The volume weighted average price (VWAP) of a stock is a key measure of execution quality for large orders used by institutional investors.

Algorithmic trading is an area of increasing importance in financial exchanges. Trading algorithms range from high-frequency algorithms that submit and cancel orders thousands of times per second, to algorithms that trade less frequently, whose objective varies from minimising trading costs to tracking the performance of a benchmark. One of the most common benchmarks for judging the execution quality of individual stocks, used by institutional investors such as pension funds and mutual funds, is the daily volume-weighted average price (VWAP),

In the United States, survey data in a report by Bank of America (2007) indicate that VWAP orders represent close to 50% of all trading by institutional investors, while Almgren, Thum, Hauptmann, and Li (2005) report that VWAP orders for individual stocks represent 16% of all trades. Domowitz and Yegerman (2011) report that when trying to place an order that ranges from 0.5% to 5% of daily market volume between 23% and 27% of all algorithmic trades follow VWAP strategies, while Australian Securities Exchange (2010) estimate that 32.3% of buy-side algorithmic trades are VWAP orders. End-of-day VWAP for individual stocks is reported by exchanges, and guaranteed VWAP orders are available through most brokerage houses. For example, Interactive Brokers offer a guarranteed VWAP order for a cost of 10 basis points, while Bia lkowski, Darolles, and Le Fol (2008) report that in Europe the cost of VWAP orders ranges between 10 and 20 basis points. Beyond its popularity with institutional investors, VWAP has been used by regulators for assessing taxes in cases of issuance of shares to existing shareholders.


  • It is based only on the price and volume data of the current session. (In contrast, typical moving averages include prices from the past session.)
  • Used to measure trading efficiency for large institutional orders. For instance, you manage to execute a buy order at an average price below the end-of-day VWAP. Then, you’ve enjoyed a better than average price.
  • More sensitive to price and volume changes at the beginning of the session. Becomes less responsive as the session progresses.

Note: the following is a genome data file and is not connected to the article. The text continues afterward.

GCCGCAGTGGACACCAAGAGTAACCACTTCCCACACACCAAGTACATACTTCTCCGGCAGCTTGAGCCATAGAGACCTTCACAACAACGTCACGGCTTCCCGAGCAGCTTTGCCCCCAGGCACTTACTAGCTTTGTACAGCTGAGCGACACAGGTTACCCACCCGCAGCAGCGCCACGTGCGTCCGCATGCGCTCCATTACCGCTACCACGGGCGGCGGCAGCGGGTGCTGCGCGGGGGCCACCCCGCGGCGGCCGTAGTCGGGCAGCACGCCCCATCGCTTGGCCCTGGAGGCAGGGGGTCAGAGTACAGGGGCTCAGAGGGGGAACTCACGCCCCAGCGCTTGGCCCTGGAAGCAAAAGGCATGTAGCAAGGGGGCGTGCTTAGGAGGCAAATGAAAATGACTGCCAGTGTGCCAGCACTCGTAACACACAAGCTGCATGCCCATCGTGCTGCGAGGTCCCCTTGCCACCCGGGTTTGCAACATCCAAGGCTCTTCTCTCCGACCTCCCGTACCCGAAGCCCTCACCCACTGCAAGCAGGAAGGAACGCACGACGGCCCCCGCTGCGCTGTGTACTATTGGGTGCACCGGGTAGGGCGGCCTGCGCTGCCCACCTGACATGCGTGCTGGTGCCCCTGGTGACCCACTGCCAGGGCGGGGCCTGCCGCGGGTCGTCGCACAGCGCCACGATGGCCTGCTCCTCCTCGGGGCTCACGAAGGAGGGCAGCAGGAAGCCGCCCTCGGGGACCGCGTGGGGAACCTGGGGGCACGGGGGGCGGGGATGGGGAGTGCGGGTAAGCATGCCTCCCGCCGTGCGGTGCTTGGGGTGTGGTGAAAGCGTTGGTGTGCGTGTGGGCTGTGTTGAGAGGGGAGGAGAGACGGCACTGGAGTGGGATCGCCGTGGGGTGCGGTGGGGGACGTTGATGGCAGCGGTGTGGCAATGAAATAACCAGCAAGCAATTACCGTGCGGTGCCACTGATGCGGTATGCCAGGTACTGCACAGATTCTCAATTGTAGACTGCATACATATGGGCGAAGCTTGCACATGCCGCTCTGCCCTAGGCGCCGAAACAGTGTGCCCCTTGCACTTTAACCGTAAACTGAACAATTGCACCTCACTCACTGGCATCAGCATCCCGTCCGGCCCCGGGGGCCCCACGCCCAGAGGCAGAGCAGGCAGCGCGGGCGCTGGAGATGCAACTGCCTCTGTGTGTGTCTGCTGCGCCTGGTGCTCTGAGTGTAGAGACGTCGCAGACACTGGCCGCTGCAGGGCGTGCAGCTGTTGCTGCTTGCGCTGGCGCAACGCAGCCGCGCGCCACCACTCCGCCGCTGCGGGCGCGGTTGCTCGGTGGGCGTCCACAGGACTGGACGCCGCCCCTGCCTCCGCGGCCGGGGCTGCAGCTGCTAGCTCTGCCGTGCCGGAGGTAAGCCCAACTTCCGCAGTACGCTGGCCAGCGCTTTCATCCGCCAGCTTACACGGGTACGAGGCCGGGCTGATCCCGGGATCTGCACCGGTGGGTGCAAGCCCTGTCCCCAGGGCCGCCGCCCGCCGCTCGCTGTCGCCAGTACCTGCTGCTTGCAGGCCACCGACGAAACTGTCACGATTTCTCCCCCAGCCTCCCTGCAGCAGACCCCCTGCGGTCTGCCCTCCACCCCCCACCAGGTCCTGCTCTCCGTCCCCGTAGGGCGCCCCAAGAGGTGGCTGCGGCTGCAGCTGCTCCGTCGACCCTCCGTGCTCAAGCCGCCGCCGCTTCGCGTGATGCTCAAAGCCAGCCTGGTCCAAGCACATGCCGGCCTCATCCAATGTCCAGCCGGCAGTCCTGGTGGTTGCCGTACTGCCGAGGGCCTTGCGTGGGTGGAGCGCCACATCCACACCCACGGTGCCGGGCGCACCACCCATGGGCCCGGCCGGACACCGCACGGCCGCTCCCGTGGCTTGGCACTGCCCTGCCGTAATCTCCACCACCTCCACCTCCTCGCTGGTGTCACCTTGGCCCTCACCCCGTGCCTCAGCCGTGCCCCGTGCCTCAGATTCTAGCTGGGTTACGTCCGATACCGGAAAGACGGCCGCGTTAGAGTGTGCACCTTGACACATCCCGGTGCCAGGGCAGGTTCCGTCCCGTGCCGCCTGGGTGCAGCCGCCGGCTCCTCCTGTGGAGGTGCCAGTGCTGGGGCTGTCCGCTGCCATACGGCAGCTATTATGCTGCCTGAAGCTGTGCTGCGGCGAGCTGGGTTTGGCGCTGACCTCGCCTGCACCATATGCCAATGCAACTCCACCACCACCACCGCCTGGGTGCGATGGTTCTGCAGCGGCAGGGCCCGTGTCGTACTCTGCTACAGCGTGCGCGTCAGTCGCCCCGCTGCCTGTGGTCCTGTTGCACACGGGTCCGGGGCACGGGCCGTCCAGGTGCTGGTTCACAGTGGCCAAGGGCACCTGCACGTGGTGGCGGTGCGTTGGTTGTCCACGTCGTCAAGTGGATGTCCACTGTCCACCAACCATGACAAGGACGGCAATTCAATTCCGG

VWAP is a valuable tool that reduces market noise and illuminates price bias. This indicator incorporates both the price and volume of each session. Hence, it’s a handy benchmark for judging the market bias.

There are five steps involved in the VWAP calculation. First, compute the typical price for the intraday period. This is the average of the high, low, and close: {(H+L+C)/3)}. Second, multiply the typical price by the period’s volume. Third, create a running total of these values. This is also known as a cumulative total. Fourth, create a running total of volume (cumulative volume). Fifth, divide the running total of price-volume by the running total of volume.

Cumulative(Volume x Typical Price)/Cumulative(Volume)


  • As the market pulls away from the VWAP it crosses more distant Standard Deviation bands. A mean reversion system will look to sell when the market is more than 4 standard deviations from the VWAP, and buy when it is more than 4 standad deviations below the VWAP i.e. the distant standard deviation bands act as resistance/support.
  • If the market is trending, then a mean reversion strategy will not work (and vice versa). A strategy that follows the trend will look to buy/sell in an uptrend/downtrend when the market is close to the VWAP i.e. the VWAP acts as support/resistance.
Mean reversion technique will sell the upper bands, and buy the lower bands. Only works in ranging markets.

About the author

Trading and Investment

Traded the markets for over 15 years, including Commodities, Bonds, Currencies, Equities, and Indices. I have also worked as a Chartered Financial Planner.
CeMAP, CeFA, DipFA, AdvDipFA, Ba(Hons) Economics, Chartered ALIBF

Leave a Comment

This site uses Akismet to reduce spam. Learn how your comment data is processed.